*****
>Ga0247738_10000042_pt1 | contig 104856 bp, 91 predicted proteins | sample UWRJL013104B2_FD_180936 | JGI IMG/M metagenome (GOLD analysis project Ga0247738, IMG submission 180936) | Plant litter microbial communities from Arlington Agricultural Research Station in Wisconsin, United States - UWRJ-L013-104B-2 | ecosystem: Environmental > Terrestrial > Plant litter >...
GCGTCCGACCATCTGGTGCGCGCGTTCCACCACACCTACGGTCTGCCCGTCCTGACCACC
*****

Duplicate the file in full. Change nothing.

>Ga0247738_10000042_pt1 | contig 104856 bp, 91 predicted proteins | sample UWRJL013104B2_FD_180936 | JGI IMG/M metagenome (GOLD analysis project Ga0247738, IMG submission 180936) | Plant litter microbial communities from Arlington Agricultural Research Station in Wisconsin, United States - UWRJ-L013-104B-2 | ecosystem: Environmental > Terrestrial > Plant litter >...
GCGTCCGACCATCTGGTGCGCGCGTTCCACCACACCTACGGTCTGCCCGTCCTGACCACC